To Lease or Buy: The Cost of Solar Panels

cost of solar panels

The debate over whether it is better for consumers to buy or lease residential solar energy systems appears to be heating up in states around the country. At the center of the debate is the issue of cost-effectiveness. Supporters argue that leasing solar panels allows homeowners to tap into all the benefits of solar energy, quickly and with little upfront costs. Detractors maintain that buying solar panels is the better option because the much-touted cost benefits of leasing are only temporary and are wiped out in a few years.

Growing Popularity

As of the beginning of this year, over 1,200 cities in a total of 12 states and the District of Columbia permit solar energy companies to lease residential solar panels to consumers. In states like Massachusetts, over two-thirds of the 4,500 residential solar systems that have been installed so far, are leased. The same housing trend is repeating itself in other states that permit solar leasing such as Arizona, California, Colorado and Pennsylvania.

Buying a Residential Solar Energy System

The premise of solar panel leasing is fairly simple. Buying and installing a solar system for residential use can cost a homeowner anywhere between $20,000 and $40,000. Factors that affect the cost include the location and size of the home, the number of solar panels that are required, the direction of the roof and the total kilowatts delivered by the system. Most solar panels for homes deliver between 3 and 7 kilowatts of energy when fully charged. In addition to the initial hardware and installation costs, homeowners also need to factor in permit and inspection costs and the costs associated with maintaining and monitoring the system over its life.

The Solar Energy Leasing Option

In contrast, leasing solar panels for home use costs next to nothing upfront. Many companies that sell home solar panels also lease them out to consumers, often with no down payment requirements. The company that leases the equipment covers the cost of solar panels, installation fees, maintenance charges and all other associated costs. The consumer only pays for the energy generated by the solar system. The costs are typically between 25 percent and 30 percent lower than conventional energy costs. In the event that the residential system generates more energy than is needed for home use, the solar energy company simply buys that energy back and resells it to utility companies.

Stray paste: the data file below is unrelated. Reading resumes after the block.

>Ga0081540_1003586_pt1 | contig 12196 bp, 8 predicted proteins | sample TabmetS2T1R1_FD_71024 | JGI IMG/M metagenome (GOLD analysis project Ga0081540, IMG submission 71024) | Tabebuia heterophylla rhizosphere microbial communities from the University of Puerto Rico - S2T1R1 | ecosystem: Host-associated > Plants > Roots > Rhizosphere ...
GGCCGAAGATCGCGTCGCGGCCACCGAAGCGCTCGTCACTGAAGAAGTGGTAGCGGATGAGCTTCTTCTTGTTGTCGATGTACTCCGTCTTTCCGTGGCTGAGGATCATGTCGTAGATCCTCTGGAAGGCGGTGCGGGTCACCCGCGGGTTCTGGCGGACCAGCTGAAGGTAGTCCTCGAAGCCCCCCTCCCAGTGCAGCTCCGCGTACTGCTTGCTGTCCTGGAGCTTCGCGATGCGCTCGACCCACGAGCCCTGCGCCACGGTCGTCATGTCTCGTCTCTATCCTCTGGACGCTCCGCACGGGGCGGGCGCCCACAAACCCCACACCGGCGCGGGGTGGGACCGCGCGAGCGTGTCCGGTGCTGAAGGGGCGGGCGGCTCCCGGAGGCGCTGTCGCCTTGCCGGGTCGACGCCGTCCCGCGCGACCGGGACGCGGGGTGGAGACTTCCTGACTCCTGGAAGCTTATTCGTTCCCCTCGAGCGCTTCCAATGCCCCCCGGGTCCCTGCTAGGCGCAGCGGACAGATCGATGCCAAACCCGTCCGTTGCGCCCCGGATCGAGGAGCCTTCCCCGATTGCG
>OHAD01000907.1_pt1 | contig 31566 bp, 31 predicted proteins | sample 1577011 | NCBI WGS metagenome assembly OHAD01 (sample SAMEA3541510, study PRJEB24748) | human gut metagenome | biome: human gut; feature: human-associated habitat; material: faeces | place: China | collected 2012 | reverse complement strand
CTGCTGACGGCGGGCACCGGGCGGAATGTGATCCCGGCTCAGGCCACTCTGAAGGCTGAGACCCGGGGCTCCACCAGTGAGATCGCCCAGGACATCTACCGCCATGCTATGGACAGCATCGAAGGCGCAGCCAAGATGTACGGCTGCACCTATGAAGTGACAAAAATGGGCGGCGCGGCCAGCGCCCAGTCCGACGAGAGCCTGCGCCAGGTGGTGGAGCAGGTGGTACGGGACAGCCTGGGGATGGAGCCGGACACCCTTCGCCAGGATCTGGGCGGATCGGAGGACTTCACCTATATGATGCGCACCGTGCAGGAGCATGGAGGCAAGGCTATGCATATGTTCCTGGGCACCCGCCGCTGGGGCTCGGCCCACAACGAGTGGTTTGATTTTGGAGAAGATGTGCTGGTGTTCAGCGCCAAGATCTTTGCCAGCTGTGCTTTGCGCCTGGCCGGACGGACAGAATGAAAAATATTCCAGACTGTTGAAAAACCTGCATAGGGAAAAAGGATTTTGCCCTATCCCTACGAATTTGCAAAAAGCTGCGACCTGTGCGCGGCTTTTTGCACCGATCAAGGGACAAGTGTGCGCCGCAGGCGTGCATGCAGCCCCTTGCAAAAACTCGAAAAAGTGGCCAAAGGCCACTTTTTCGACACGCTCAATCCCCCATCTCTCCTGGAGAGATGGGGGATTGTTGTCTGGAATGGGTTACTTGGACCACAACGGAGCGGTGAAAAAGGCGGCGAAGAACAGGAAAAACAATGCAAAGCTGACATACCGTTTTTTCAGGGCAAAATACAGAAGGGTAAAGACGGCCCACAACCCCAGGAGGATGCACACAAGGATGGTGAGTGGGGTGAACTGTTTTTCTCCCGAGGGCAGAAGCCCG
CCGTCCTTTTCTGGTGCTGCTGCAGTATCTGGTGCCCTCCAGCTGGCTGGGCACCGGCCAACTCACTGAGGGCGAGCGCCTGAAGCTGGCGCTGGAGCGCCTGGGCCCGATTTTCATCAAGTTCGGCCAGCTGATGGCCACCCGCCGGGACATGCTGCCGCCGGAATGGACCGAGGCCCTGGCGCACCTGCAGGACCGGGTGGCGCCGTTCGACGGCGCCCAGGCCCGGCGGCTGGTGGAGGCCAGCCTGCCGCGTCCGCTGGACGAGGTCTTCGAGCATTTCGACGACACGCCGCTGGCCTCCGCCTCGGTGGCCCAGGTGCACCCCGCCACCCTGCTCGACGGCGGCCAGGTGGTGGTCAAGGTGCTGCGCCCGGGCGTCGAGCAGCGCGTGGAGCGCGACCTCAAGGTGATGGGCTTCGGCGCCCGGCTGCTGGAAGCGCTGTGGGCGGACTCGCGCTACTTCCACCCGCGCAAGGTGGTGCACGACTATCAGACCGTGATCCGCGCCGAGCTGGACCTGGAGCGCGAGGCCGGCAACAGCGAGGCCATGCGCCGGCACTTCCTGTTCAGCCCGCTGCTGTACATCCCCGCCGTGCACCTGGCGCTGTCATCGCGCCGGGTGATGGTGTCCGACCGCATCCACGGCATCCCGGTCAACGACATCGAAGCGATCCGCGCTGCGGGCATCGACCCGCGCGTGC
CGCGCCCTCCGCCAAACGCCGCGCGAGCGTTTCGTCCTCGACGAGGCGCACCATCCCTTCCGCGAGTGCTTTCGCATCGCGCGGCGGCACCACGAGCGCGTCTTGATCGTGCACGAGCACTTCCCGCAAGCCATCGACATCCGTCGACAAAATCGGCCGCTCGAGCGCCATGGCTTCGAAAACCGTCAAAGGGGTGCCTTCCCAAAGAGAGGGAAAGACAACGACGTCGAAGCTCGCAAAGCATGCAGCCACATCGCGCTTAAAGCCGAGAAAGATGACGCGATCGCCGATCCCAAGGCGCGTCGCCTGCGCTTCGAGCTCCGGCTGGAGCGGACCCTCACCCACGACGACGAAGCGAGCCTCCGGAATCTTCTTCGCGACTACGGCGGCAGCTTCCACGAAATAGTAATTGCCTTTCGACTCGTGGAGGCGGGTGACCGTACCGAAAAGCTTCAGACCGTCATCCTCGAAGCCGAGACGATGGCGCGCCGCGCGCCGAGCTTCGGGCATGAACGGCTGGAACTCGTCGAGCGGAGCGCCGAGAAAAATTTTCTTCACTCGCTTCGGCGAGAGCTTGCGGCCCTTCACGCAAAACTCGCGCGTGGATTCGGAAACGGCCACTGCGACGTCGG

Pros and Cons of Leasing

While leasing would appear to be the fiscally better choice, many argue that it is not always the case. Consumers that spend money on buying and installing home solar panels can receive substantial state and federal tax credits and clean energy rebates. Often, such credits and rebates can reduce the upfront purchase costs by up to 30 percent, according to some home energy experts.

Several states permit homeowners to also sell any excess energy they generate back to the solar energy company that sold them the systems. The money, or credits, generated from such sales can typically pay off the entire cost of the system in as little as six years. Some states also offer cash incentives off as much as $6,000 per kilowatt of energy generated by a residential solar system. All of this money would go to the leasing company and not the consumer under a lease arrangement.

Such arguments and counterarguments have made it somewhat difficult for consumers to decide whether leasing or buying is the better option when it comes to residential solar energy systems. Regardless of the answer, energy experts say that solar energy is a more cost-efficient and environmental-friendly compared to conventional sources of energy.